Ever came across a video showing an act of kindness that went viral? Ever seen a picture depicting one stranger helping another attracting thousand of likes? Or, a talk, perhaps a speech that tells a story of how one helped another risking everything? I bet you have.

For sure, they made you emotional, empathetic, and charged-up for a few moments. Not only do those ‘things’ restore one’s faith in ‘humanity’ and make one feel good about it, they also prompt one to the fact that real happiness lies in helping others without expecting anything in return.

But, there is something more to it which we often fail to see. The aim of this post is to go a little beyond ‘goodness’ and explore what does ‘celebrating’ goodness signify?

Before getting to the main point of this post, allow me to state that emotions are generally transient and therefore, have a significant but comparatively “less” role to play in the way our society is structured.

I do not undermine emotions and feelings among human beings as without these we would be lesser than what we ought to be. However, logic and rationality take us a farther onto the road that leads to creating a world where emotions and feelings are not only transient but also taken care of.

In order to understand the preceding statement, we need to explore why we celebrate “goodness”?

There will not be any dispute in acknowledging that we celebrate the things that are not so ordinary. For example, we celebrate the birthday that is once a year, wedding(s) that is once or are the limited number of times in our lifetime, jobs and promotions because that doesn’t happen every day etc.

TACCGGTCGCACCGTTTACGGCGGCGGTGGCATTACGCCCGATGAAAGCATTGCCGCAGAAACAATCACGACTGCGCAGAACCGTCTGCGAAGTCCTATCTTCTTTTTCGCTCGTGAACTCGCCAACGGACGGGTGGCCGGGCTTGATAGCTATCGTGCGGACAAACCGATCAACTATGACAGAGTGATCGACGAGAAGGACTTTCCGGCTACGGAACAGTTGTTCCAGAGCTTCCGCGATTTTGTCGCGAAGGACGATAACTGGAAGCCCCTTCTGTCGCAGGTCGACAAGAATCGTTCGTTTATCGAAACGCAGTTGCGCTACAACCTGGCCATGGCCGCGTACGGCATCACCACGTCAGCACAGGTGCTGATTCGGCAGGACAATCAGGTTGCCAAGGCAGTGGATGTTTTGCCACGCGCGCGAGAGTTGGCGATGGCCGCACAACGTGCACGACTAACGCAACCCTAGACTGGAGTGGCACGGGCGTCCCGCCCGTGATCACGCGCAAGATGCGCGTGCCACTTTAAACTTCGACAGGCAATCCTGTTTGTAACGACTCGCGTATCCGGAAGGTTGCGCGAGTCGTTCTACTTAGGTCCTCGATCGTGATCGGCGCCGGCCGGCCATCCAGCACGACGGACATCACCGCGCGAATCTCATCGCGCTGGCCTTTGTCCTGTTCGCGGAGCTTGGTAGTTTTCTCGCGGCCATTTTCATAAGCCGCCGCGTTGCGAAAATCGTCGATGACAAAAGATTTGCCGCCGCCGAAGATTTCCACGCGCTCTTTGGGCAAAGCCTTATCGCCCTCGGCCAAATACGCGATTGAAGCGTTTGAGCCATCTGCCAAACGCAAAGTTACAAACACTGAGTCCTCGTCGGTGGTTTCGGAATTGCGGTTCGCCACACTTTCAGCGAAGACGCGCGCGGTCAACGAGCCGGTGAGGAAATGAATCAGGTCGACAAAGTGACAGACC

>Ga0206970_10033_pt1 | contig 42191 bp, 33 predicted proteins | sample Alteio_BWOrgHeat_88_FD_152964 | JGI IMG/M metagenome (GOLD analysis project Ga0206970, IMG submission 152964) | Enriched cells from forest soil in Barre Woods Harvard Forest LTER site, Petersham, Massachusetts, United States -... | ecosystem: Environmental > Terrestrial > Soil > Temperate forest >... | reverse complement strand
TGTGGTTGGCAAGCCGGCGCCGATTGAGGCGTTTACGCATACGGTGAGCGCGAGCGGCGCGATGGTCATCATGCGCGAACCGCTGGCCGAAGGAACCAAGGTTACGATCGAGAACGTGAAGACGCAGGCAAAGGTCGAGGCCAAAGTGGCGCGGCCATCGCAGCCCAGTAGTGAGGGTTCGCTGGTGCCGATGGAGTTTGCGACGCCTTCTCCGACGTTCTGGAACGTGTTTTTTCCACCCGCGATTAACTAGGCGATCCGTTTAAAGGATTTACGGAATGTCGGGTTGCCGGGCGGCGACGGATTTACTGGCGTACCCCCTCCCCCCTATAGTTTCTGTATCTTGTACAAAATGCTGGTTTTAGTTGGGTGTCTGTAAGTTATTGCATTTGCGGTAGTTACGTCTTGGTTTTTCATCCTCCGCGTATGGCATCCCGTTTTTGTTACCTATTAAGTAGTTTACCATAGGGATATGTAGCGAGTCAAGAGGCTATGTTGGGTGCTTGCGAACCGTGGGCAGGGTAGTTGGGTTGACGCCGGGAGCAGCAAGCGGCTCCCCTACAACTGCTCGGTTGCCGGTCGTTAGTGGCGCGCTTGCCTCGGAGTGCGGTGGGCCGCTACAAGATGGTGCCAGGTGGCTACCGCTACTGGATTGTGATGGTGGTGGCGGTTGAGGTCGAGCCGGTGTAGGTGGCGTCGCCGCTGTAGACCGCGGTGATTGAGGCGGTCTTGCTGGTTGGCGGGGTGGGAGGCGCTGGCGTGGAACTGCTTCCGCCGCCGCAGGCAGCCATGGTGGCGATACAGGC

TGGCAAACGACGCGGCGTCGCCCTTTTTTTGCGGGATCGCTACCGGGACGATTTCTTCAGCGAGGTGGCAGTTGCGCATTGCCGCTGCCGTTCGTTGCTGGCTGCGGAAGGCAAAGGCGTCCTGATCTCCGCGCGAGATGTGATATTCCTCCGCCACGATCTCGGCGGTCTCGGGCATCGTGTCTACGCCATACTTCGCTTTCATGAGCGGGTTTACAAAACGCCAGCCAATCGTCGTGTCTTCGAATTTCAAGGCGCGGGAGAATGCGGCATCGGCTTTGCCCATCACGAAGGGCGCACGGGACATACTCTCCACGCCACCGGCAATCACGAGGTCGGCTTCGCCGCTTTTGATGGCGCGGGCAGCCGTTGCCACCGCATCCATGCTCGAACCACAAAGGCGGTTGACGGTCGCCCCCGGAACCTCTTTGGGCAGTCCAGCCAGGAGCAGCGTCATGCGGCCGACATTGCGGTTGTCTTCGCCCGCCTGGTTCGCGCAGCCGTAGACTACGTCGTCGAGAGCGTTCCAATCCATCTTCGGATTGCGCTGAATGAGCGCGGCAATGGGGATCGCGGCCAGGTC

Celebrating goodness, applying the same analogy, means that it is not what generally characterizes human beings or society. I

n other words, goodness is not the order of the day anymore and the moment we spot it around us, we get so overwhelmed that we end of celebrating it.

The fact that goodness has become so rare should be a matter of grave concern for the society. It should be the rule of our life and not an exception.

It is unfortunate that the society and we, the people, have come to terms with the fact that the world, as reflected by our behavior, is a mean and bad place and whenever we spot an act of kindness or goodness we must celebrate it.

In view of the aforementioned, let us try, together and not individually, to make this world a place where good is not celebrated but regarded as a rule and as something that is intrinsic to human beings and every act of meanness and badness is frowned upon with boldness and dealt with.


Paramjeet holds an LL.M. from MIPLC, a union of Max Planck Institute of Innovation and Competition (Germany) and the George Washington University (USA). He is often invited as AI policy making expert. In addition to being a qualified lawyer with an extensive experience, he is an invited lecturer at several universities.